So, for me, I’ll take a glass of naturally skinny wine, be it from Champagne, Txakoli, or Burgundy, rather than a wine labelled as such. That’s because I appreciate natural wines in general, and I happen to like lighter styles because I enjoy my wine with food, and prefer wines that complement, rather than dominate a dish. The fact that the wine contains less calories and moderate alcohol than average is merely a perk.
The great thing about wine is that it’s entirely a subjective experience. There is no right or wrong way to enjoy wine. Some people find comfort in a ‘guarantee’ of a set number of calories, whether it’s wine or a cookie, and I respect that. How do you think French women stay trim while indulging on cheese and wine? Portion control. On the other hand, I also understand the dangers of thinking that something is ‘lite’ – it can give those of us with weaknesses in regards to portion control permission to over-indulge, and we might end up consuming way more calories than we would have if the single serving satisfied us. With wine, this could result in not just added unwanted calories, but a ridiculous and unwanted hangover!
I will say that what I do like about the market-driven ‘skinny’ wine trend is that it is calling attention to wine labeling issues in general. Caloric content is not required to be listed on any wine label in the United States or anywhere in the world, for that matter. Frankly, it astonishes me that this detail, along with any other added ingredients besides grapes and sulfur, are not required to be listed on wine labels here, considering how important these details are to American consumers in regards to practically everything else they put into their bodies. Many people don’t know that there are a great variety of naturally skinny wine options out there because the essential details simply are not listed on the label.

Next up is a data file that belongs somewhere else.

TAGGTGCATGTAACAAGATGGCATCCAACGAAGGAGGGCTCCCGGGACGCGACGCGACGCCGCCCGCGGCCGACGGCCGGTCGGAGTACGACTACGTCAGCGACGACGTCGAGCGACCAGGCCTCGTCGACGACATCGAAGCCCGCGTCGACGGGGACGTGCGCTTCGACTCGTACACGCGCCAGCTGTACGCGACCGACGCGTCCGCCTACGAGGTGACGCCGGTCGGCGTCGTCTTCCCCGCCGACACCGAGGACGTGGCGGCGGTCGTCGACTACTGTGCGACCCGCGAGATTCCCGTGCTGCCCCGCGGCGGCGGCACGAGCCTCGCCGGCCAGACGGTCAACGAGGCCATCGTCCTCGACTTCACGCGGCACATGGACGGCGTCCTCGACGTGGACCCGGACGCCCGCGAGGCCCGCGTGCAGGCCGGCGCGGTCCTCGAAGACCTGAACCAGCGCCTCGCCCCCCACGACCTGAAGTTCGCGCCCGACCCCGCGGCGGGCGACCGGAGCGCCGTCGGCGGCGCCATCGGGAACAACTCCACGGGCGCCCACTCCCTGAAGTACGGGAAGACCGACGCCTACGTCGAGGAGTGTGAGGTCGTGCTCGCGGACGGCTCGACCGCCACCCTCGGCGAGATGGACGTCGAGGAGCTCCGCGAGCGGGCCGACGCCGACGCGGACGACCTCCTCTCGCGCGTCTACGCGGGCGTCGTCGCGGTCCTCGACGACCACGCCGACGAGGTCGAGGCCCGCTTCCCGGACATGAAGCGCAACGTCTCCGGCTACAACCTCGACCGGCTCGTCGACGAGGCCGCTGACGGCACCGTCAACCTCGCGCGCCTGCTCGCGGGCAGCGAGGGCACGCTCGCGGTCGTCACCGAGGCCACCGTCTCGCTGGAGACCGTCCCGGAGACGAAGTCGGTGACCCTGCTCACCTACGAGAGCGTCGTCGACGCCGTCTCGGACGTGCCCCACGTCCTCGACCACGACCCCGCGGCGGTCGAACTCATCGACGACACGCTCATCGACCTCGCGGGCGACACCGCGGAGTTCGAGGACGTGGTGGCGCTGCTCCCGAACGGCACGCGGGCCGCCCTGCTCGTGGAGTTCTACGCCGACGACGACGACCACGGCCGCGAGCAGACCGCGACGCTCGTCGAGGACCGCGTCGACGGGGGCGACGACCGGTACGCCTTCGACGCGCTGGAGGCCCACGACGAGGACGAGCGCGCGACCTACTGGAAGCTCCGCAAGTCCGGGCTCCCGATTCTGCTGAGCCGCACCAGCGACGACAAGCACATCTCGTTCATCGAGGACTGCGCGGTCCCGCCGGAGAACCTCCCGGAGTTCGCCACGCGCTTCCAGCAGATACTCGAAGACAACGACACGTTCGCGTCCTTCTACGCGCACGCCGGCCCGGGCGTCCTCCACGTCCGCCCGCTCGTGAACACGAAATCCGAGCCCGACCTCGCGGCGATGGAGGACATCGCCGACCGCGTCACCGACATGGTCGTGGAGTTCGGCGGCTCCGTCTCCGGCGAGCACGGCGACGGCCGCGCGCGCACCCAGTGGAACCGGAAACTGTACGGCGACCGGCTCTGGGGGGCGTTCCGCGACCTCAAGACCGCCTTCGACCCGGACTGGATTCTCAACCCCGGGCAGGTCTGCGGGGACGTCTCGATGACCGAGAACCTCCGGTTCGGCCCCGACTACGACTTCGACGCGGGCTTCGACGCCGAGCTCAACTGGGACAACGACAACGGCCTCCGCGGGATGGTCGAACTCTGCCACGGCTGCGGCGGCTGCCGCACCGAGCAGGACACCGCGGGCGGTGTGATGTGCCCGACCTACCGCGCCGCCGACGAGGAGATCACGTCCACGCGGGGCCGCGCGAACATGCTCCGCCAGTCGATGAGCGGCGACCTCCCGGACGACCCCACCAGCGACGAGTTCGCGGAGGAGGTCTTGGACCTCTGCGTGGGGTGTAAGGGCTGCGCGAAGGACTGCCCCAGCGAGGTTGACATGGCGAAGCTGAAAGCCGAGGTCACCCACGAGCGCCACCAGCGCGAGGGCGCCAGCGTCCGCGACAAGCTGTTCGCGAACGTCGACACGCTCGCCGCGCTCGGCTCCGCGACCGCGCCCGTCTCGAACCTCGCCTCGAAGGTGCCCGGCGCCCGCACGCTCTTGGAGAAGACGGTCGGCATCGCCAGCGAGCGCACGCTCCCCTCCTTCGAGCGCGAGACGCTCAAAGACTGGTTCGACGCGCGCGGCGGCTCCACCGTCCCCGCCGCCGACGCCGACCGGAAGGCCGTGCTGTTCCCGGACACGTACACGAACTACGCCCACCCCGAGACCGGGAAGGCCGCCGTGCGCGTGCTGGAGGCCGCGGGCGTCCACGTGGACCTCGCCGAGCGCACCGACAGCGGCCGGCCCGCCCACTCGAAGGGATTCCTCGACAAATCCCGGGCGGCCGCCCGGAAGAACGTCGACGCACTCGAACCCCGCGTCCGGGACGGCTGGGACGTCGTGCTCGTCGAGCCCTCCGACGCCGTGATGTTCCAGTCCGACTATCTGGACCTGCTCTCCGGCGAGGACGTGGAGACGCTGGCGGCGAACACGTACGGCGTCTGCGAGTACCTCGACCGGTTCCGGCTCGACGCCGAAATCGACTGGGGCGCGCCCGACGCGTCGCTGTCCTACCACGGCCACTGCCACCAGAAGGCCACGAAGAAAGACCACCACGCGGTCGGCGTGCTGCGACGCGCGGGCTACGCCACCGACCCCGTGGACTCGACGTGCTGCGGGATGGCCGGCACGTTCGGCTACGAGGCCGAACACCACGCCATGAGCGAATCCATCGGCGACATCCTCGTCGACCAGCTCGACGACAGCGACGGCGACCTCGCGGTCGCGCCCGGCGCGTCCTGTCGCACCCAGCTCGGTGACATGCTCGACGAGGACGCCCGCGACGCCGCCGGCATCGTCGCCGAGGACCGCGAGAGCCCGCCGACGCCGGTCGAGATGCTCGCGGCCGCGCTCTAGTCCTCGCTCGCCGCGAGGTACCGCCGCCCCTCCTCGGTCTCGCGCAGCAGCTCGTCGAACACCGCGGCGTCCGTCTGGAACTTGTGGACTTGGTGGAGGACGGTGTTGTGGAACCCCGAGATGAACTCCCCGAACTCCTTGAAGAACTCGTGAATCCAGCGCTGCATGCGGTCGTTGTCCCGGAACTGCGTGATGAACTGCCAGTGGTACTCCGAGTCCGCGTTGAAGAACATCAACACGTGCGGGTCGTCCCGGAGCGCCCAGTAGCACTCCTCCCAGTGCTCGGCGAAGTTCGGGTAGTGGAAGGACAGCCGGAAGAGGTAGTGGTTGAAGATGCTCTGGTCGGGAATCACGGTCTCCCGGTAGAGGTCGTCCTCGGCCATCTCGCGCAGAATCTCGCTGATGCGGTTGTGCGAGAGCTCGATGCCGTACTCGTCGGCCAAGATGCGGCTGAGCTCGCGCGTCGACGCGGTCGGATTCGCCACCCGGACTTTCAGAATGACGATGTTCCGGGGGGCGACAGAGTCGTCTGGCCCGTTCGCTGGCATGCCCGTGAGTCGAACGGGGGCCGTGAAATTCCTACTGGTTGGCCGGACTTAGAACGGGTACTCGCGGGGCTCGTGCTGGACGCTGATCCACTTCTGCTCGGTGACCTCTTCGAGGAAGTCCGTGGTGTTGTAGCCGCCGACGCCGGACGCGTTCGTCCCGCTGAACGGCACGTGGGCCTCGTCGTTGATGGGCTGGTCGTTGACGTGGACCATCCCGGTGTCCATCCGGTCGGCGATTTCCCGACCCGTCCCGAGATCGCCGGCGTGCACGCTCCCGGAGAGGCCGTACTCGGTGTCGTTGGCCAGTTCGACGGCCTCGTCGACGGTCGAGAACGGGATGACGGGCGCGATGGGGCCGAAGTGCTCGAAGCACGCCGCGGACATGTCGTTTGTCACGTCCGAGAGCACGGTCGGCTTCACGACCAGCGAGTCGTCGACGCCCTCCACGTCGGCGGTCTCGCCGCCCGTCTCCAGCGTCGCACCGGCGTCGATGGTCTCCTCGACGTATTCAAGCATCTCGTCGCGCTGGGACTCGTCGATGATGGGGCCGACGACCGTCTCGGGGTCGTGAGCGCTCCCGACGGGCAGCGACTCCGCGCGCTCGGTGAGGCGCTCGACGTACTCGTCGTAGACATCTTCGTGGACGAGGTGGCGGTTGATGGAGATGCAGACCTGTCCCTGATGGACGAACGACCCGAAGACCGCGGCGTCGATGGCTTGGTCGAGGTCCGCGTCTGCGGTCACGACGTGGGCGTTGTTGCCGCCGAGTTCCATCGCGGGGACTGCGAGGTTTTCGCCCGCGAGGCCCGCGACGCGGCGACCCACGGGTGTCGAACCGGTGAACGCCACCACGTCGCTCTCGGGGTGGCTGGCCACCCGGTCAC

WHAT IS THE TRICK TO SPOTTING NATURALLY LIGHTER WINES?
The trick to spotting the naturally lighter wines? First, Champagne (the real stuff, from Champagne, France) is always safe! After that, think of climate (fruit ripens less where it’s cold, which affects sugar content), and notice any helpful terms on the label (Sec, Dry, etc.) which can inform you as to the level of dryness (a measure of residual sugar) of a wine. Color can also inform you about a wine’s body and richness – the lighter and less saturated the color, often the less concentrated the wine will be, which can indicate a less ripe, drier wine. Txakoli, for example, is so pale it’s almost totally transparent. Compare this to your image of a full-bodied Chardonnay and its rich golden hue.
WHAT ADVICE CAN YOU GIVE PEOPLE WHO ARE DINING OUT BUT STILL WANT TO WATCH THEIR WINE WAISTLINE?
When dining out, your Sommelier can also be a great resource. Don’t hesitate to ask questions about factors of dryness, body, weight, and richness in a wine. It’s the purpose of the job to know these things and help steer guests in the right direction.
Click the link below to listen to Monique Soltani’s radio interview with Chiara Shannon.